How to setup a Redshift cluster
In this section, we will see how to setup a new Amazon Redshift cluster. Apparently, there are many things you may set up, but the main idea is as follows.
Your Amazon AWS dashboard
If you have an account in AWS, you can log in here (You may set up a new one too).
After your login to AWS, navigate to Databases and click on Redshift.
Click on Launch Cluster.
Let’s setup our cluster.
- Cluster Identifier: Give it a name
- Database Name: This optional. You can give one that you want.
- Master User Name: Provide a Username of master user of the cluster
- Master User Password: the Password 🙂
If you are ready, click on Continue.
Selecting Node Type
Now we are in the Node Configuration part of our setup. At this point, we are going to choose between Dense Compute (DC) and Dense Storage (DS). As a reminder:
The Dense Compute cluster provides less storage, but with better performance and speed. The more data you are querying, the more compute you need to keep queries fast. Dense Compute is the type of instance to use if you need a high-performance data warehouse.
The Dense Storage cluster is designed for big data warehouses. So, if you have too much data to fit.
For our example, we will leave the Node Type as is.
Selecting Number of Nodes
You will need to choose the number of nodes that your cluster will work. That number depends on the size of your dataset and your desired query performance.
For example ds2.xlarge Dense Compute nodes have 2TB HDD storage per node. For 12 TB of data, you need 6 ds2.xlarge nodes or 1 ds2.8xlarge nodes. At the same time choosing dc1.8xlarge Compute Node will give you 2.56TB SSD storage per node.
For our case, we chose: 2 x dc1.large Compute Nodes.
Click on Continue.
In this setup, you configure some additional setup and the networking options.
A parameter group is a group of parameters that apply to all of the databases that you create in the cluster. You associate a parameter group with each Amazon Redshift cluster you create. Read more about Parameter Groups in AWS’s documentation here.
You may also enable database encryption for your Amazon Redshift cluster to protect your data. When you enable encryption for a cluster, the data blocks and system metadata are encrypted for the cluster and its snapshots. Read more about Amazon Redshift Database Encryption and the relevant best practices in AWS’s documentation here.
For our example, we leave the default settings*.
*It is advised to read and review Amazon AWS’s documentation for both above cases.
Now let’s configure our networking options.
Virtual Private Cloud (VPC)
Amazon Virtual Private Cloud (Amazon VPC) resembles a traditional virtual network. You may define that virtual network, the VPC, and launch the AWS services you need to run into it. For more details about VPC check AWS’s documentation here.
So as a first step if you have a VPC, then you need to provide it. If you do not have a VPC, a default is created.
For our example, we leave the default*.
*It is advised to read and review Amazon AWS’s documentation for the above cases.
Cluster subnet group
If you are going to provision a Redshift cluster in a VPC, then you need to create a cluster subnet group. You can have multiple subnets that will help you organize your AWS resources. For more details on Amazon Redshift Cluster Subnet Groups check AWS’s documentation here.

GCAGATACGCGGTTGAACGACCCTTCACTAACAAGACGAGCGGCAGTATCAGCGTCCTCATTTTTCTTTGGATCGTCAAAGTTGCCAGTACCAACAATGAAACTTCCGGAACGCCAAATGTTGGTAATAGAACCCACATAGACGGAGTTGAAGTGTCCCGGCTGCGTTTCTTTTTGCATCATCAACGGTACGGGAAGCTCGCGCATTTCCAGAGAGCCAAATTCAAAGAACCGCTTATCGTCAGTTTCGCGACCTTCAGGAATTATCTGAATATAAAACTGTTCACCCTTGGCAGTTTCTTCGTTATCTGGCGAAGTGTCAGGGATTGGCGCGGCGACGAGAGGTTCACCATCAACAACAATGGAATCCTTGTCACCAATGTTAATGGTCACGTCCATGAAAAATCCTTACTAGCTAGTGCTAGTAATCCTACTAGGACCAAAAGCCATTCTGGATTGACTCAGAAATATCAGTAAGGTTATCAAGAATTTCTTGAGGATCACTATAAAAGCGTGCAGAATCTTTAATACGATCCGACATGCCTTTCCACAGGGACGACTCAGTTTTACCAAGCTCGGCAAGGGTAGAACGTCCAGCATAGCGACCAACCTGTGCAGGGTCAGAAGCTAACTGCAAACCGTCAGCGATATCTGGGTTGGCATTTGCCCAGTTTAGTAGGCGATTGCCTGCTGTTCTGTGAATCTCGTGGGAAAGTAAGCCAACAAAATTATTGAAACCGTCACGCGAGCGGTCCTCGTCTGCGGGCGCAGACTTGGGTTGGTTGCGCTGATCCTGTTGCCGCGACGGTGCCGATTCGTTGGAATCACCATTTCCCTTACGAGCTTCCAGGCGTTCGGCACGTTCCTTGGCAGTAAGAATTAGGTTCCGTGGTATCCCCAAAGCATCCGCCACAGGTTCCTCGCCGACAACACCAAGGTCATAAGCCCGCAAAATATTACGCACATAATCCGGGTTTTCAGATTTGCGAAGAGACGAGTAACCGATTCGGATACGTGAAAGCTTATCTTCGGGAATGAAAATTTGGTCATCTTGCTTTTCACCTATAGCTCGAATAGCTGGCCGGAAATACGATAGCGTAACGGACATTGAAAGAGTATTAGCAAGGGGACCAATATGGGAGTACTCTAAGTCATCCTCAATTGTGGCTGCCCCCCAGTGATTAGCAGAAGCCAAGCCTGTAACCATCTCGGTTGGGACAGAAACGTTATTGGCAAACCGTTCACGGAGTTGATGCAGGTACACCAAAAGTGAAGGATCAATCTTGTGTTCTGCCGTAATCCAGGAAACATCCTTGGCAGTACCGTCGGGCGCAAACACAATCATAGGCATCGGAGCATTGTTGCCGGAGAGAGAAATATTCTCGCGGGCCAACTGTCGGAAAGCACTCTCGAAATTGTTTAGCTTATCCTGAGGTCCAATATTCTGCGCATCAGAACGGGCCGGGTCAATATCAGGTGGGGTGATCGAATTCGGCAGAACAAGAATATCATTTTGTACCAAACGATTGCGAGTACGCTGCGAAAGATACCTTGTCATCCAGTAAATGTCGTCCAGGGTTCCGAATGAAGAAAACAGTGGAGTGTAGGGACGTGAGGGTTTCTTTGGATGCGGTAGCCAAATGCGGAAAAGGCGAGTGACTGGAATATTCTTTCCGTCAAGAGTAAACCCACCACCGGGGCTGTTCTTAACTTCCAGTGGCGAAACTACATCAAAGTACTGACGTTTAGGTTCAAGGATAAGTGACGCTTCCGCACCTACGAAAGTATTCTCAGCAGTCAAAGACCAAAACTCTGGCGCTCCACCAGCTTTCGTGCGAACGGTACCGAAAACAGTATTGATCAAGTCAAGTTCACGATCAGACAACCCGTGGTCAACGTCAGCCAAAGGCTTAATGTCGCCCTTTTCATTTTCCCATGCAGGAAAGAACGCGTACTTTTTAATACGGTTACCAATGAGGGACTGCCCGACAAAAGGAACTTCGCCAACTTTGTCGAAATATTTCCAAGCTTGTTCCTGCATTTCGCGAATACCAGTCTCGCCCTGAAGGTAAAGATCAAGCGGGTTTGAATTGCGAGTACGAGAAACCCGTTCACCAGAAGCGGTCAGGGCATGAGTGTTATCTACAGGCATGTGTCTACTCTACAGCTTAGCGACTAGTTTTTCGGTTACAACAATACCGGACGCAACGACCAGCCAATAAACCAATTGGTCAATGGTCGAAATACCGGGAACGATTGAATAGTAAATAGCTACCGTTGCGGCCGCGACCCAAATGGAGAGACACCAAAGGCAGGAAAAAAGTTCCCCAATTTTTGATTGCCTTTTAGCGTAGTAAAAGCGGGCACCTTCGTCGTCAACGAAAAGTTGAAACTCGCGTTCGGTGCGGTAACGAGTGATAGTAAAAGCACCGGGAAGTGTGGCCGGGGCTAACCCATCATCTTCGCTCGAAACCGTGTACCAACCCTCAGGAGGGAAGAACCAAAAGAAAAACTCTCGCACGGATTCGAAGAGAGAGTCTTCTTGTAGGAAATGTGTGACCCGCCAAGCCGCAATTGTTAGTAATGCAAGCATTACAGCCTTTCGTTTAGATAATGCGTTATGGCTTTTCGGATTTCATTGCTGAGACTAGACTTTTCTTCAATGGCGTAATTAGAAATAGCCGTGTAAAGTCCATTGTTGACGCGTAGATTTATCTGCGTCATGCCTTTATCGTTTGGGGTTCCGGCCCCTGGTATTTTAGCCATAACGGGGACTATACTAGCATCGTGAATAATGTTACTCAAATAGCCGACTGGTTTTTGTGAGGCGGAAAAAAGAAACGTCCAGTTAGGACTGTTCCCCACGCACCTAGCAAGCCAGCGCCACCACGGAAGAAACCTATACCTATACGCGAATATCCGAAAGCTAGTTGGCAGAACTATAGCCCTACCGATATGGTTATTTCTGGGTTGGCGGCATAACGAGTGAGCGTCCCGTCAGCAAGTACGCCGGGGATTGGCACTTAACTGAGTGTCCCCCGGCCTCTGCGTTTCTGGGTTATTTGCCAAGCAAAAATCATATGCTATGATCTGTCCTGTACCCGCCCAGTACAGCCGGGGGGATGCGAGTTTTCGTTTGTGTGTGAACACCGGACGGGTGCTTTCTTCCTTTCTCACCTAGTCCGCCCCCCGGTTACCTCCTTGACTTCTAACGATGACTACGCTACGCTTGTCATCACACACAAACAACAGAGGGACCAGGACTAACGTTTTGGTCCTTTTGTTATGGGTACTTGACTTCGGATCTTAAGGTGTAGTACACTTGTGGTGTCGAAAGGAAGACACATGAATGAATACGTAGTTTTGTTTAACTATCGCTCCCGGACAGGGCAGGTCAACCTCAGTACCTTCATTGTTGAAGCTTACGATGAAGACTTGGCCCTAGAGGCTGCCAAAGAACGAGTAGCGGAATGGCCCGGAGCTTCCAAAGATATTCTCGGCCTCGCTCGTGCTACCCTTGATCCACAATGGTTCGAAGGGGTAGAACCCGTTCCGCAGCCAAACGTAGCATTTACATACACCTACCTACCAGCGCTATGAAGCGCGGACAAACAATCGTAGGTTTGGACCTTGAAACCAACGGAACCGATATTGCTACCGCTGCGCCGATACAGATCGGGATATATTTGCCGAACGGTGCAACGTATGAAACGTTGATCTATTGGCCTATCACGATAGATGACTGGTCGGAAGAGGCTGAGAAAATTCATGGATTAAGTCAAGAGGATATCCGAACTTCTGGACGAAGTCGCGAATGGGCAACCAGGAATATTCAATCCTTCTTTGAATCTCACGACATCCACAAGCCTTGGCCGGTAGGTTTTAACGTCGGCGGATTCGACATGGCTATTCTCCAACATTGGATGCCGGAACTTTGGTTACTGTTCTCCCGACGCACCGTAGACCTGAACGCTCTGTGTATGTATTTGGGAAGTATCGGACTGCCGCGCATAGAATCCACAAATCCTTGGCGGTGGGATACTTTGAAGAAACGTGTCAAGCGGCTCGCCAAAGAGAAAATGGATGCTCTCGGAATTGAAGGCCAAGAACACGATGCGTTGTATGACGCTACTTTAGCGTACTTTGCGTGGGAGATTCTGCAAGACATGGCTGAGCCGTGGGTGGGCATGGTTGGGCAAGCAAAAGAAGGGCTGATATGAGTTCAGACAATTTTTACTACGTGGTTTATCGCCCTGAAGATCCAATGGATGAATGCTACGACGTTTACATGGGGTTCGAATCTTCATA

Configure the Publicly Accessible option
Configuring this is optional, but if you want to access your Redshift cluster from outside of AWS, then you need to add a public IP by setting Publicly Accessible to Yes. If you want your cluster to be accessible only from within your private VPC network, then choose No.
If you select Yes, then you have the option to select an Elastic IP address (EIP) to use for the external IP address.
An EIP is a static IP address that is associated with your AWS account. You can use an EIP to connect to your cluster from outside the VPC. Read more about EIP in AWS’s documentation here.
The choice of using a public IP or not is up to you.
Amazon Redshift Enhanced VPC Routing
If you select Yes, then Amazon Redshift forces all COPY and UNLOAD traffic between your cluster and your data repositories through your Amazon VPC. That is important as this routing affects the traffic between your services as it travels through the Internet (including traffic to other services within the AWS network).
Enhanced VPC Routing needs extra care, and you probably need to review AWS’s documentation here.
Each region in AWS has multiple Availability Zones that are isolated locations known as Availability Zones. Read more about Regions and Availability Zones in AWS’s documentation here.
Select No Preference to have AWS select the availability zone that your Redshift cluster will be created. Otherwise, select a specific availability zone.
VPC Security Groups
Last but not least, Security Groups. A Security Group is a set of rules that control access to your Redshift cluster, for example, a range of IP addresses that allow a third party tool to connect to your Redshift. You can select this Security Group here, but you can also assign it later in your cluster configuration. For more details on Security Groups read AWS documentation here.
Click on Continue.
Launch your Cluster
In the next page review your settings and click Launch Cluster.
Next, click close and in the next screen wait for your cluster to become Available and Healthy.
In the next section, we will see how to define networking and security settings for your Redshift instance.
This section contains parts of our knowledge base article “Setup Amazon Redshift”